Poor Pity
Poor Pity pity stories

missippi_hippietravelers dont dwell
Autoplay OFF  •  a month ago
A short story about an Indian boy.

Poor Pity

He came up to his window sill and stared at his plant fern. How easy it must be to be a plant. If only he could be one too.

His mother called for him to come eat dinner. Off to the kitchen he went, the smell of home cooked food guiding him by the nose.

“Is that homemade curry chicken, Ma?” He asked upon his arrival to the table. “Yes it is, darling,” She spooned a decent helping onto his plate, “thank Him for this chance to have food on your plate and enjoy.”

After a lengthy, but silent prayer, he dug his wooden spoon into the steaming mound of pieces of stringy chicken breast, covered in curry sauce mixed with a variety of spices.

His belly was only half full when the plate was empty, but he could not complain when his mother’s plate had only half of the portion of which he was given. “I am sorry, Ma, I should have given you some of my plate. You are the one that works hard days.”

“No, no, Machuk, you are younger and your body need to grow and strengthen and your brain needs more food to grow when you learn at school.” Machuk nodded gratefully, “Alright, and Ma?” “Yes?” “I will work hard in school so when I become a doctor we will have all the food we ever could want.”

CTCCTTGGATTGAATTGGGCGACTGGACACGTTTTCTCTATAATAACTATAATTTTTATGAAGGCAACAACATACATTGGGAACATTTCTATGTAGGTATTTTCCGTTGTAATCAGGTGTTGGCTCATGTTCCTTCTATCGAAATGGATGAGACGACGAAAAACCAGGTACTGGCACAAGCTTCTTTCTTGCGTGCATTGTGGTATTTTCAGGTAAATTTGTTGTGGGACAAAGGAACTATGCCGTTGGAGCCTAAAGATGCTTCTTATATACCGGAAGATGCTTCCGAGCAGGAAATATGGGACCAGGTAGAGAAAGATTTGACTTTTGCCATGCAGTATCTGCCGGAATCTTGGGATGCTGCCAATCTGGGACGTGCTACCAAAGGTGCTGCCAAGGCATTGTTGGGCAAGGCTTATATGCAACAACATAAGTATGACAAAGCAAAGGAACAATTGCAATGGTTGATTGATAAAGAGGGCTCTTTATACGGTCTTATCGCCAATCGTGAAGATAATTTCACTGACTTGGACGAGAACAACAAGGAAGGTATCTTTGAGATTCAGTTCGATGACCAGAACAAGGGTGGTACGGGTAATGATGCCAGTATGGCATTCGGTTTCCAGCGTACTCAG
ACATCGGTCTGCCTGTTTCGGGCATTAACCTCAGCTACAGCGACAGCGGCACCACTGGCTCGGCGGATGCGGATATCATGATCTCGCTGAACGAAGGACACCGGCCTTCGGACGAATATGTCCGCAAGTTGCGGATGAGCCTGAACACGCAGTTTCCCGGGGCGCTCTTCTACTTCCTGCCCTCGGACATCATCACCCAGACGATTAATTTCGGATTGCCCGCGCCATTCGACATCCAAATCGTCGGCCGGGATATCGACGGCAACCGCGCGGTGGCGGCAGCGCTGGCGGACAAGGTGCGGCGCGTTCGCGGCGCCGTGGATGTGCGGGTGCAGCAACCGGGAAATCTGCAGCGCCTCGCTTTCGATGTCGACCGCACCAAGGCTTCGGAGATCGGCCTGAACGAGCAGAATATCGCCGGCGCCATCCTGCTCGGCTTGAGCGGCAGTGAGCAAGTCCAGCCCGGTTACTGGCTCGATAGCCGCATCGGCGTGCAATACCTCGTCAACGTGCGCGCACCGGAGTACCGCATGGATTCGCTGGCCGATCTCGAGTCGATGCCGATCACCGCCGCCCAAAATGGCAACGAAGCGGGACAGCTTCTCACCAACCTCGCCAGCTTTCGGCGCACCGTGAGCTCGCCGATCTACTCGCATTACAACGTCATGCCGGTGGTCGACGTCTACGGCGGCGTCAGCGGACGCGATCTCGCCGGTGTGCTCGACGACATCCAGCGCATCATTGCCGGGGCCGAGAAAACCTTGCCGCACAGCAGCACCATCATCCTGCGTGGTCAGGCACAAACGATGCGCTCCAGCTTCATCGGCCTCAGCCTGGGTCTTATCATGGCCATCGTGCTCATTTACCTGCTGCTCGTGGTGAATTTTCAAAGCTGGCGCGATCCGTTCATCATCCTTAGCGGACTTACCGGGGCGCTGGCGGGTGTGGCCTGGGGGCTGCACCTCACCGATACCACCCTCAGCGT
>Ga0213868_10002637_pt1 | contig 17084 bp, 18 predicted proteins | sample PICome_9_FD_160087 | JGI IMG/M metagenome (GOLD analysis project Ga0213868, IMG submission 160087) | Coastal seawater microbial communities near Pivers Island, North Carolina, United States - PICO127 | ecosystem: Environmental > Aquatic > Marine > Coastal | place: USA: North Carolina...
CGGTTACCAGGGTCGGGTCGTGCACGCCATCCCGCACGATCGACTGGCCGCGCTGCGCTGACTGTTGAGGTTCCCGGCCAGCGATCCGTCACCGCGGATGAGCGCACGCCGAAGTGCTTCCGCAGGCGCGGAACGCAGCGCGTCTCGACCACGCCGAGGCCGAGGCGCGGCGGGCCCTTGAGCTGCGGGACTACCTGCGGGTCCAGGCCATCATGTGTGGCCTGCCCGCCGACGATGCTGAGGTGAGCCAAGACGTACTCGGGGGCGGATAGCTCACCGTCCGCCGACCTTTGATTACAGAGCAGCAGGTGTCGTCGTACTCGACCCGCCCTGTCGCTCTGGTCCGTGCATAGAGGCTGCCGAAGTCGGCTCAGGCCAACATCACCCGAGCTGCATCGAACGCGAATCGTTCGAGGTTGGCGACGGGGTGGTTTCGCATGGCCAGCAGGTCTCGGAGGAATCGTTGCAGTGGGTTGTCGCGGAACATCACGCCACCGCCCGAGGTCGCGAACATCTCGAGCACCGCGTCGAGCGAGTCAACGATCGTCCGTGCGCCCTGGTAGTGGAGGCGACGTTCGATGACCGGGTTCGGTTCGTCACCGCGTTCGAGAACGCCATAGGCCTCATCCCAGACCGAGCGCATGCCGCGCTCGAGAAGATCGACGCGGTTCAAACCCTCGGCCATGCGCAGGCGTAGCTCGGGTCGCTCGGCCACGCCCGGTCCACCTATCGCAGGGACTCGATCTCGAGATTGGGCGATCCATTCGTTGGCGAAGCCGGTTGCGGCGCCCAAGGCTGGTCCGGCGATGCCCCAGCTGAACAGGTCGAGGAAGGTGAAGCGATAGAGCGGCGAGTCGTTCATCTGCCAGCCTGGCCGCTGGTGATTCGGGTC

His mother kissed him on his head before collecting the plates for washing. “I am sure you will, Machuk.”

At school, the next day, he came in his freshly cleaned uniform and his full book bag. Full with book and pencils, everything he needed to do well in school.

Suddenly his book bag fell off of his shoulder, all of his books and folders tumbling out onto the school yard. Three boys rushed over to help when they saw Machuk desperately reaching for them on the ground.

“Are you alright, Machuk?” One of them asked. “You ought to be more careful, Machuk.” Another added. Soon, all of his book were back in their places in the bag. The other boy helped him adjust the strap back on his shoulder. “It must be hard carrying all these books when…”

“Do not pity me.” Machuk said through gritted teeth as he gripped the wheelchair’s handles. A tear glided down his cheek, taking some dust with it.

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